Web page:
diabetic limit would be larger than any suspected separated

atomic limit energy. One possible assignment of the

photodissociation feature in Figure 11 is the threshold for

production of 2F,7 Ni and 'S Ar. The transition derives its

nature from the parity forbidden, but spin allowed

3d84s (2F7t) 3d9 (2D512) transition in isolated Ni+. If this is

the case, the NiAr+ ground state binding energy (Do) is the

difference between the Ni+ 2F,72 2Ds2 transition energy of

1.68 eV (13 550.3 cm-1) and the observed threshold energy of

2.23 eV, or 0.55 eV.

Since nickel has several naturally occurring isotopes

("Ni, 6"Ni predominantly at 68.3% and 26% respectively)33 it is

possible to simultaneously measure the photodissociation

spectrum of both isotopes. Figure 13 displays a closeup of

the region near the diabetic threshold at 17 970 to

18 000 cm'. The isotope shift between the photodissociation

features of 58Ni40Ar+ and 60Ni40Ar is 0.8 0.15 cm- with the

heavier isotope being shifted to higher energy. This shift

corresponds to the difference in the vibrational energy of the

ground state of these two species. An equation relating the

isotopic shift to the vibrational frequency and the reduced

mass is easily derived from the definition of the force

constant, k = A(2rw)2.(41 After some manipulation, the

vibrational frequency may be expressed in terms of the isotope

shift, Ap, as follows:


e (1 p)

The variable p is the square root of the ratio of reduced

masses. Presumably, this vibrational energy is zero point and

the ground state vibrational frequency of NiAr* may be

determined as ca. 235 50 cm'.

Besides NiAr+, the photodissociation spectrum of CrAr

also displays a threshold in the visible region. Figure 14

displays the photodissociation spectrum for the process CrAr

SCr* + Ar over the region of 14 440 to 14 700 cm1l. A

significant increase in photodissociation intensity is seen to

begin at 14 500 cm7' which marks the onset to a diabetic

dissociation into excited fragments. Perturbations due to

background states irregularly modulate the photodissociation

spectrum for photon energies above 14 490cm'.

The separated atomic configuration of the photofragments

for the dissociation is Cr+(6D) + Ar(IS). The excited atomic

state electronic configuration of the transition metal cation

is in accord with the only spin allowed transition" within ca.

6 eV of the ground state, Cr(6S). The large disparity in

ionization potentials (IP(Ar) IP(Cr) = 9.0eV)3 between Cr

and Ar indicates that Cr is the only possible charged

photoproduct. Dissociation into excited state Ar atoms is

also impossible, as previously discussed in NiAr* system,

since the first excited state lies ca. 11.5 eV above the

ground state. Due to the cooling the parent ions suffers in





14440 14480 14520 14560 14600 14640 14680
Laser Frequency (wavenumbers)
Figure 14. Photodissociation Threshold for CrAr+.
The figure displays the relative photofragmentation spectrum
of CrAr Cr+ + Ar as a function of laser frequency over the
region of 14 440 to 14 700 cm'. The onset to a one-photon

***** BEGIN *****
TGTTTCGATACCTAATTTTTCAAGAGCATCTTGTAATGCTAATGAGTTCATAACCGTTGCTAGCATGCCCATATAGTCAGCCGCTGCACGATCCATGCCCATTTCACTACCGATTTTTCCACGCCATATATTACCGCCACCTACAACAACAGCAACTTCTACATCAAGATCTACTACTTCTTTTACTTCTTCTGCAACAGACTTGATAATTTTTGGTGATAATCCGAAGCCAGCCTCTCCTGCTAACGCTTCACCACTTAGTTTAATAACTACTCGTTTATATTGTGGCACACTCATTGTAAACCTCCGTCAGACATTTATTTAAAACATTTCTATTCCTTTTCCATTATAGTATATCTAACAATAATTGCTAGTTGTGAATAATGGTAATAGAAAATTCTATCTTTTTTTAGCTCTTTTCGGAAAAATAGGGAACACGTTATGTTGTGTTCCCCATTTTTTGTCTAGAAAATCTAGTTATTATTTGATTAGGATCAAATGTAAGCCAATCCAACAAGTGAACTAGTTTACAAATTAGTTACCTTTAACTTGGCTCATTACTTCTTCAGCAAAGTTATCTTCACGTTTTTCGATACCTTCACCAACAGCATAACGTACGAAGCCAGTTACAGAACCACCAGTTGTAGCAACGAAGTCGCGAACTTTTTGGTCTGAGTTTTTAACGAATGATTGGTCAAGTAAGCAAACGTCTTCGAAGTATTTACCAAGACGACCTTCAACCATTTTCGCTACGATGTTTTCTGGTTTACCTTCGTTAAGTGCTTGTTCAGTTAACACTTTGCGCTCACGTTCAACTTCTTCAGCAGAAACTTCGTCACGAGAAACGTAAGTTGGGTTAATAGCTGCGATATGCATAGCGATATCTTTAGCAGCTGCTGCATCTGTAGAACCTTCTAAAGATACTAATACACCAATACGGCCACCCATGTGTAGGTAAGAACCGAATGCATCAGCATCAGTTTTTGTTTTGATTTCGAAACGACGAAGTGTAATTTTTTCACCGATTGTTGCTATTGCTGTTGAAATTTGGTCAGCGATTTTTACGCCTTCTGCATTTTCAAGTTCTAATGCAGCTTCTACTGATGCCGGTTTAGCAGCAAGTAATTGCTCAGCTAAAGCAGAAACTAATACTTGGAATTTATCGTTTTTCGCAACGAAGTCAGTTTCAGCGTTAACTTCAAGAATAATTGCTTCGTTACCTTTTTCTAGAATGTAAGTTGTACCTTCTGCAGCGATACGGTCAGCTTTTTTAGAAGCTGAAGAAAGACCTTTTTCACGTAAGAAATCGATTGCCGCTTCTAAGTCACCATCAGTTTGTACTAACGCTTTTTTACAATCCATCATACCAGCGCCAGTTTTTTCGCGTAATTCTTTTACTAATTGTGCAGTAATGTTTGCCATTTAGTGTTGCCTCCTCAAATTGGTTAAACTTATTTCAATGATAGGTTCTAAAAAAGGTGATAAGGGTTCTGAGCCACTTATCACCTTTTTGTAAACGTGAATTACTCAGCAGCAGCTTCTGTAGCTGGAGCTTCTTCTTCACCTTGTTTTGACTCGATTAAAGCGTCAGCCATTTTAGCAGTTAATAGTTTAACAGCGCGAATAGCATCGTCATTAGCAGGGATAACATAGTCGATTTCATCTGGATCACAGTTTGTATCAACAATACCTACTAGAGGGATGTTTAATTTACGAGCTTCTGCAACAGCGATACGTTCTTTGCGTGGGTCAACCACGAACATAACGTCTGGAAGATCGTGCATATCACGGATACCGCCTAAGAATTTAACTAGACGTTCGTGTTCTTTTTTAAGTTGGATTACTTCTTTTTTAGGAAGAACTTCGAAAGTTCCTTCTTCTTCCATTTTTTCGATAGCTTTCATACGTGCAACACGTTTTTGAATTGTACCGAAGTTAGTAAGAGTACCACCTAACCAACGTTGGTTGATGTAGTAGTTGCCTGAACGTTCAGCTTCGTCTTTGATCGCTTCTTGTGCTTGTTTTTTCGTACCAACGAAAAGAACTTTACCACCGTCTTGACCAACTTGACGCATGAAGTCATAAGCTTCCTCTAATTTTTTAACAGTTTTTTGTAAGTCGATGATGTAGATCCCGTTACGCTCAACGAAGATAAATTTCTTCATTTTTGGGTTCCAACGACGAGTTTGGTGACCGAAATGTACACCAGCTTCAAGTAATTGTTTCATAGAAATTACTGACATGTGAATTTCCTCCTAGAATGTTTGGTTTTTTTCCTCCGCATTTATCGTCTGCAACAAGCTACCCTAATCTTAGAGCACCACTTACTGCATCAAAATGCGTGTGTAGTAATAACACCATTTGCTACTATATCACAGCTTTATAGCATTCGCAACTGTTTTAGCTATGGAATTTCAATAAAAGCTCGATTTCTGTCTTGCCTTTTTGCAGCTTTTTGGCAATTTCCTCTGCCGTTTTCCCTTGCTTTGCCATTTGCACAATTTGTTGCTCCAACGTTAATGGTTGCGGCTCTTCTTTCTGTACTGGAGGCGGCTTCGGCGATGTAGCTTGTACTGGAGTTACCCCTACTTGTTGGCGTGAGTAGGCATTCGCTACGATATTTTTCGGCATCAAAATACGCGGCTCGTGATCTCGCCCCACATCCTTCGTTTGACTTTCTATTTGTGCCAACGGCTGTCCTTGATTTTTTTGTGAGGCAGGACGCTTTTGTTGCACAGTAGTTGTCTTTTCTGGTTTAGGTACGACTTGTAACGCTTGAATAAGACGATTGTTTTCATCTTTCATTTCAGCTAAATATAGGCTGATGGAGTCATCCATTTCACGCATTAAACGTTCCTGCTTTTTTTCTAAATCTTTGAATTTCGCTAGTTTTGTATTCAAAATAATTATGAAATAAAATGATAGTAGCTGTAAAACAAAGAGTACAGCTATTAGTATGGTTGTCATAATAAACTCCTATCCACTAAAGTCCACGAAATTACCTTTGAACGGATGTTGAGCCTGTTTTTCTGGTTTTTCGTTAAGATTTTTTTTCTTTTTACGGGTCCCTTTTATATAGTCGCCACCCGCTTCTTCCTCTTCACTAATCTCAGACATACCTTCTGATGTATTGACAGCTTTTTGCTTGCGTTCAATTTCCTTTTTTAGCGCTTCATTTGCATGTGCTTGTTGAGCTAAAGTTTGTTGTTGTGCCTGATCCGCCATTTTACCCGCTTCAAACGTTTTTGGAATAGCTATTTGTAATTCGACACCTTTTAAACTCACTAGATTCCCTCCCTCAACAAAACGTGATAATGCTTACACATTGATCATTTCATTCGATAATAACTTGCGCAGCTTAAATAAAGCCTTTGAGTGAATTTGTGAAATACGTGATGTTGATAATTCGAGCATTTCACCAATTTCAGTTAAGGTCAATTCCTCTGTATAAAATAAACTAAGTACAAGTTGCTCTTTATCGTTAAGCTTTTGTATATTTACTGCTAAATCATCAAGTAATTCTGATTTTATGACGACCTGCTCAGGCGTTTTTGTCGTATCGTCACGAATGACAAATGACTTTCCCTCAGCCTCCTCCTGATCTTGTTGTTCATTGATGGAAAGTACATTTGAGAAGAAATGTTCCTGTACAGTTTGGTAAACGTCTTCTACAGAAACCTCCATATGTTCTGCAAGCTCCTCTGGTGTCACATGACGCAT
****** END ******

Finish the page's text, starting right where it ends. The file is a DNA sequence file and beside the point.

diabetic dissociation limit corresponding to the separated
atomic levels of Cr+(6D) and Ar('S) is marked with an
arrowhead. The ground state binding energy of this molecule
is determined from this threshold and the Cr* promotion energy
to be 0.29 0.04 eV.


Table 2. Ground State Spectroscopic Parameters for NiAr+ and

"Metal ion atomic configuration in separated atom limit.

the supersonic expansion, the origin of the optical feature

is assumed to be the vibrationless level of the molecules.

Similar fluence dependence measurements as performed in NiAr

confirm that the diabetic threshold corresponds to a one-

photon event. The adiabatic dissociation energy may then be

determined by subtraction of the atomic promotion energy in

Cr from the observed diabetic dissociation limit to yield

0.29 .04 eV for CrAr. The uncertainty in the adiabatic

dissociation limit arises from the uncertainty in the J state

of the Cr* ion upon dissociation.

Unfortunately, isotopic information is not reliable for

CrAr, unlike that of NiAr. Attempts to determine the

isotopic shift of 2Cr40Ar+ versus 5Cr40Ar+ (and/or mCrOAr+),

which occur naturally at 84%, 9.5% (2.4%)" respectively, are

complicated by the rough nature of the photodissociation

spectrum and the relatively low natural abundance of another

isotopically substituted system.

System Config." D, (eV) W (cm') k, (N/m)

NiAr+ 3d9 0.55 235 77

CrAr 3d5 0.29


Both systems discussed in this section, NiAr+ and CrAr*,

have similar properties. A singly-charged cation is

physisorbed to a rare-gas atom. Spectroscopy performed in the

visible region on these systems, results in a

photodissociation feature that is derived from an excited

state of the cation. Neither excitation nor charge transfer

of the rare-gas atom is energetically impossible. In

addition, all photodissociation events correspond to a one-

photon excitation. The spectroscopically determined

characteristics of NiAr'and CrAr+ are listed in Table 2.

Since there is little likelihood of any formal charge

residing on the Ar atom in either NiAr+ or CrAr, a good

approximation of the nature of the binding in these molecules

may be derived from a picture of an almost unperturbed

transition-metal cation with a polarized Ar atom. The binding

forces would be dominated by simple charge induced-dipole

forces. If this is the case, the attractive part of a

classical potential surface is proportional to l/r4.02 Thus,

the binding energy for a given system is significantly

dependent on the internuclear separation. This would explain

the difference in adiabatic binding energy between NiAr and

CrAr. The respective valence electronic configuration is

(3d9) for Ni and (3d5) for Cr. Allowing for d orbital

contraction across the transition-metal row, one would expect